Wednesday, March 30, 2011

Dan Wells says, "I don't want to kill you."

This is just a quick note to say that my Writing Excuses cohost Dan Wells's final John Cleaver book in the trilogy that began with I AM NOT A SERIAL KILLER is out in both hardcover and trade paperback. The title is I DON'T WANT TO KILL YOU, and it is brilliant. [Assistant Peter says: I liked the first book and thought the second took it up just a notch, but the third book blows both of them away.]

Dan has posted his tour schedule on his site. He'll be at the Barnes & Noble in Orem tonight, and then in ten other cities.

Monday, March 28, 2011

Tsunami Relief Auctions, Writing & Illustrating for Young Readers + Updates

Tor has donated a few of my books for auction at Genre for Japan, a charity drive to support the British Red Cross's Japan Tsunami Appeal. The auctions include a THE WAY OF KINGS audiobook, hardcovers of THE GATHERING STORM and TOWERS OF MIDNIGHT, and a Mistborn boxset. You can go to those links to bid (in UK pounds); bidding and auction rules are here. There are over 130 other items up for auction as well, so check it out.

A couple of years ago, I was an instructor at the Writing & Illustrating for Young Readers conference in Utah. I'm unable to do it again this year in June due to my Europe tour (more on that later as details are finalized), but it's a valuable experience if you want to break in to creating books for children. Instructors this year include Louise Plummer and Holly Black, among others. The workshops are filling up fast, so it's a good idea to register quickly. is once again putting on its Tournament of Audiobooks, and TOWERS OF MIDNIGHT is one of the competitors. The first round is underway, and so far TOWERS is narrowly beating out AMERICAN ASSASSIN. If you want to vote, click on the Best Sellers tab. (THE GATHERING STORM won last year's tournament.)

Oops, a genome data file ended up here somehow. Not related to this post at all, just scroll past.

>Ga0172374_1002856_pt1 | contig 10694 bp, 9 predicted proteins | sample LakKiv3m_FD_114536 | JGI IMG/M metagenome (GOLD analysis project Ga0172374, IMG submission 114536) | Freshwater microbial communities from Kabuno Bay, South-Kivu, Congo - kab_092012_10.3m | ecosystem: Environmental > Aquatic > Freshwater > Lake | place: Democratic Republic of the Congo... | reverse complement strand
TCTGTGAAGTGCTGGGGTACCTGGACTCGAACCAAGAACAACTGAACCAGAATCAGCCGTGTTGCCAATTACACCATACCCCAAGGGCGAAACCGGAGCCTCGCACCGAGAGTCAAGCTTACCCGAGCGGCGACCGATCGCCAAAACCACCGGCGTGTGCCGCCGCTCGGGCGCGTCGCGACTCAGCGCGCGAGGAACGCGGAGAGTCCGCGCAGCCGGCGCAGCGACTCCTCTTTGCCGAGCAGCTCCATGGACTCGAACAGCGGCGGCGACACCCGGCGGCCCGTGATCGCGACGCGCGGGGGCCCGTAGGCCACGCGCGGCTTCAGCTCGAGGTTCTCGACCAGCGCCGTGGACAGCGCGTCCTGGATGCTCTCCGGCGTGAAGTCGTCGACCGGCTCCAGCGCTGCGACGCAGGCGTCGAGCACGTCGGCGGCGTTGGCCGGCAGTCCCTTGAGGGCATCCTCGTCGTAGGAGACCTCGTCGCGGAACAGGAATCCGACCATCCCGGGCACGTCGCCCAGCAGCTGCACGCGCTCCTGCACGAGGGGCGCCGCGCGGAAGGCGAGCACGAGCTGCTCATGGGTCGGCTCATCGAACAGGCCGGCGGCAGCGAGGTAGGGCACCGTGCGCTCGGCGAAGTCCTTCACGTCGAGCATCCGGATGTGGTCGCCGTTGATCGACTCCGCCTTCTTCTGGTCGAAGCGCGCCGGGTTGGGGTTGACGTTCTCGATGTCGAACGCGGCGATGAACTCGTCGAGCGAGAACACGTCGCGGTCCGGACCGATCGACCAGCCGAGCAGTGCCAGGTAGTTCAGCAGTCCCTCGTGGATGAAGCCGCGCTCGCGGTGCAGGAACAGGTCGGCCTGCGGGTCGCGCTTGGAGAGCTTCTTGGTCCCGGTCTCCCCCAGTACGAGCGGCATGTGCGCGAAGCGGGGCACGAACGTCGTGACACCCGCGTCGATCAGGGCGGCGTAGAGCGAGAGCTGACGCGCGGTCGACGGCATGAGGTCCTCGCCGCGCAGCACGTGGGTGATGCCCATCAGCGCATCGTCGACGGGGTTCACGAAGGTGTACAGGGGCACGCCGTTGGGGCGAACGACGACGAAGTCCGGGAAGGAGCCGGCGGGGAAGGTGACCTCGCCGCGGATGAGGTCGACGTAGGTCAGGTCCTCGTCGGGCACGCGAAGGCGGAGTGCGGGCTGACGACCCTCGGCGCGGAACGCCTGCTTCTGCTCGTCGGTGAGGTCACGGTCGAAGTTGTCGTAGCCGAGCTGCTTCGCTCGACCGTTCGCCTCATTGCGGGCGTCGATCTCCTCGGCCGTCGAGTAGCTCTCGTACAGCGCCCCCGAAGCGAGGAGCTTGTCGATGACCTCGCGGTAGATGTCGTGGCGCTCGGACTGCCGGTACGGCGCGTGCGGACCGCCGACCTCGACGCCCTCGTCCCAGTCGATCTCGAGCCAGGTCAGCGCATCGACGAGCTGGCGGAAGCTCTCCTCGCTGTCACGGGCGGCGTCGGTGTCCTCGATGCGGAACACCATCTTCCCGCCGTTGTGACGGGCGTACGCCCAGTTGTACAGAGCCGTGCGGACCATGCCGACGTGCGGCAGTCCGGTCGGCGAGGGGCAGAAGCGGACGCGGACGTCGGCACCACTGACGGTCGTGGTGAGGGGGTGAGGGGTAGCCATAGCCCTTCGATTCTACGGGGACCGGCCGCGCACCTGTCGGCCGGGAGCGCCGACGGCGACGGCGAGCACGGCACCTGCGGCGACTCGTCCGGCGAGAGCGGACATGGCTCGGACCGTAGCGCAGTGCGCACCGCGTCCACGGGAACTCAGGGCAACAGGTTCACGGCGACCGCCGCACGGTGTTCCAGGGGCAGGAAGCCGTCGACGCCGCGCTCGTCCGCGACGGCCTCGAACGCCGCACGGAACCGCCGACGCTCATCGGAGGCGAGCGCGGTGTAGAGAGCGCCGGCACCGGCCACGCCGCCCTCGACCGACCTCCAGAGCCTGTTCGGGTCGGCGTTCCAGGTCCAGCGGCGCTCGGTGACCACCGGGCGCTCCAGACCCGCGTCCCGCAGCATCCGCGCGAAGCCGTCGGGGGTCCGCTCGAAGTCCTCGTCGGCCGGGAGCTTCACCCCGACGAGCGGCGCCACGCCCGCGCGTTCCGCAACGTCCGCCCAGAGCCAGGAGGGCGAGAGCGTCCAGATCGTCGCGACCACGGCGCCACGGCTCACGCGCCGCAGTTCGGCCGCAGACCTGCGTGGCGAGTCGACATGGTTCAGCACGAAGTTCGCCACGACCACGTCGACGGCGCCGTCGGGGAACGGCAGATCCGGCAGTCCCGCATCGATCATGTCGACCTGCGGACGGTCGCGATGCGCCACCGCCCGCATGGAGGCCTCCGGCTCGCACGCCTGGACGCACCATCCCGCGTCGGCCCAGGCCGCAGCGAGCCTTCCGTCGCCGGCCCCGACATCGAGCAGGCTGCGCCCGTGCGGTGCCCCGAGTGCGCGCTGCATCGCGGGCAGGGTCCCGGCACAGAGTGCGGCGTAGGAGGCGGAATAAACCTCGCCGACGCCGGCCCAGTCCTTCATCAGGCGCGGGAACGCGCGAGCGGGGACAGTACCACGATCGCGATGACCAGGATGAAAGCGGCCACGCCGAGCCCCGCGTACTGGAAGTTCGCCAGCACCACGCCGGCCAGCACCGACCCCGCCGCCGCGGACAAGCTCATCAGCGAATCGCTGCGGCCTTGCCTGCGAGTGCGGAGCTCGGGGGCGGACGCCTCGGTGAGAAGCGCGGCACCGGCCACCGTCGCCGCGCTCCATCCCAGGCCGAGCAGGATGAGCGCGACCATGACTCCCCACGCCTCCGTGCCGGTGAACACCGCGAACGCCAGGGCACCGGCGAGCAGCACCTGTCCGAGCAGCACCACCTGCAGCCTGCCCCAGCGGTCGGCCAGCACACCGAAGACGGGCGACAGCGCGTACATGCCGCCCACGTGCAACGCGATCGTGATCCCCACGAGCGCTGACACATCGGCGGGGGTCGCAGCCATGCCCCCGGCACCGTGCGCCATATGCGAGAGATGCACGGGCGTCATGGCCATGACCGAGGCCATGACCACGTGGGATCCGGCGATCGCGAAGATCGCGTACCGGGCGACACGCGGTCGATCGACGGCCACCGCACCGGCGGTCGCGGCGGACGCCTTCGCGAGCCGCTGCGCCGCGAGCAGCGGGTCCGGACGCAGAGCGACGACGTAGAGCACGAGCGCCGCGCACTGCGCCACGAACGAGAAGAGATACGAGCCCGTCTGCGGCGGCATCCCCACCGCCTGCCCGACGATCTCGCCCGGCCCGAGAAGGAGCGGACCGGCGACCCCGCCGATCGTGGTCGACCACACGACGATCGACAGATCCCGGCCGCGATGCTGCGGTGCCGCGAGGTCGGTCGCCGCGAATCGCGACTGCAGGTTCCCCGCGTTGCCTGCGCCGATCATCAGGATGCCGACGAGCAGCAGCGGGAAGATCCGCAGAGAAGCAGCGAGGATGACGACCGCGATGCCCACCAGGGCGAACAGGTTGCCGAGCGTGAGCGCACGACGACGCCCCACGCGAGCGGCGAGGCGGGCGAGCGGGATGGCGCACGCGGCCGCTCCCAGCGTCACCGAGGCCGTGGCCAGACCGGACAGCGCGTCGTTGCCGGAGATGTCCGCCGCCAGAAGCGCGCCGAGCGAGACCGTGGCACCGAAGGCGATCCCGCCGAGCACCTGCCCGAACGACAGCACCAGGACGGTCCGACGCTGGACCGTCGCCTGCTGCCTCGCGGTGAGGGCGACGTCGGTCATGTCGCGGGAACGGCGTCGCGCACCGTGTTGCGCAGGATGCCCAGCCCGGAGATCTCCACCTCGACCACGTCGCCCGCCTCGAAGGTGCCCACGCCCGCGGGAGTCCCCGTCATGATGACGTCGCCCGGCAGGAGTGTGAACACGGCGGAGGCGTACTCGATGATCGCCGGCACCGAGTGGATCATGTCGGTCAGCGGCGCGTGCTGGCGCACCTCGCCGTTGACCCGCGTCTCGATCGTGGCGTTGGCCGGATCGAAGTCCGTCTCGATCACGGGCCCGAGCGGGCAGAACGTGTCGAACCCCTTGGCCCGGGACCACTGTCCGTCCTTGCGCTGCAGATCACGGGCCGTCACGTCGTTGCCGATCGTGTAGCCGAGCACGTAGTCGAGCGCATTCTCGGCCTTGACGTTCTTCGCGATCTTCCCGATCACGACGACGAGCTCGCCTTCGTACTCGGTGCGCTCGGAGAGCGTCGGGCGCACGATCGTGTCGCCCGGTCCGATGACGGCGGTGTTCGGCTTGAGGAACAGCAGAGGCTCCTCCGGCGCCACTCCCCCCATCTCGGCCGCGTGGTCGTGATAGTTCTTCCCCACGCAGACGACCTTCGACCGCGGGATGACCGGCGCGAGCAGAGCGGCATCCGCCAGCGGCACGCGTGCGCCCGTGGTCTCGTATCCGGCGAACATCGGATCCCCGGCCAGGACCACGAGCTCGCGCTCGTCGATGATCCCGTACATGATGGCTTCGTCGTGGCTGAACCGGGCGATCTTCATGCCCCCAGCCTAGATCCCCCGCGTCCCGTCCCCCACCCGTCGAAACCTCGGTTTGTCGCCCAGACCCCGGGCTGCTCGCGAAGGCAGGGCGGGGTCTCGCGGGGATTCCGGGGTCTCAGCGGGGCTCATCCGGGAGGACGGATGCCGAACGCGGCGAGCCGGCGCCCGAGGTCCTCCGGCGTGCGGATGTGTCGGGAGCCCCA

Suvudu has Vin up against Jon Snow in the semifinals of this year's cage match. Since Jon Snow hails from George R. R. Martin's A Song of Ice and Fire, he's probably going to win. Which I'm perfectly fine with, as George is a true master of a writer. Besides, I really have no interest in seeing both Vin and Perrin winning their semifinal matches (Perrin will be pitted against Quick Ben from Steven Erikson's Malazan Book of the Fallen, who is no pushover) and facing each other in the final.

Ta'veren Tees is having a contest where customers can win free Wheel of Time shirts. See their contest rules here.

This week's Writing Excuses podcast episode features Larry Correia and Robison Wells joining Dan and Howard to talk about writing action scenes. The most recent WARBREAKER annotation covers more on Siri and Susebron's relationship. And I have a new batch of Twitter posts up.

Friday, March 25, 2011

Hugo Nomination Deadline Tomorrow

Back in January I posted about nominating and voting for the Hugo Awards. Well, if you're eligible to nominate (you needed to be a registered Worldcon member by the end of January, or have been a member of last year's Worldcon), the nomination deadline is tomorrow night. If you didn't register quickly enough to nominate, now is a good time to register so that you'll be eligible to vote on the final ballot, which should open fairly soon. The convention itself will be in Reno, Nevada from August 17th through 21st.

If you want more details, read my earlier post. For now, here's a reminder of what I've been involved in that's eligible for a nomination.


  • Writing Excuses Season Four


  • Towers of Midnight
  • The Way of Kings
  • Alcatraz Versus the Shattered Lens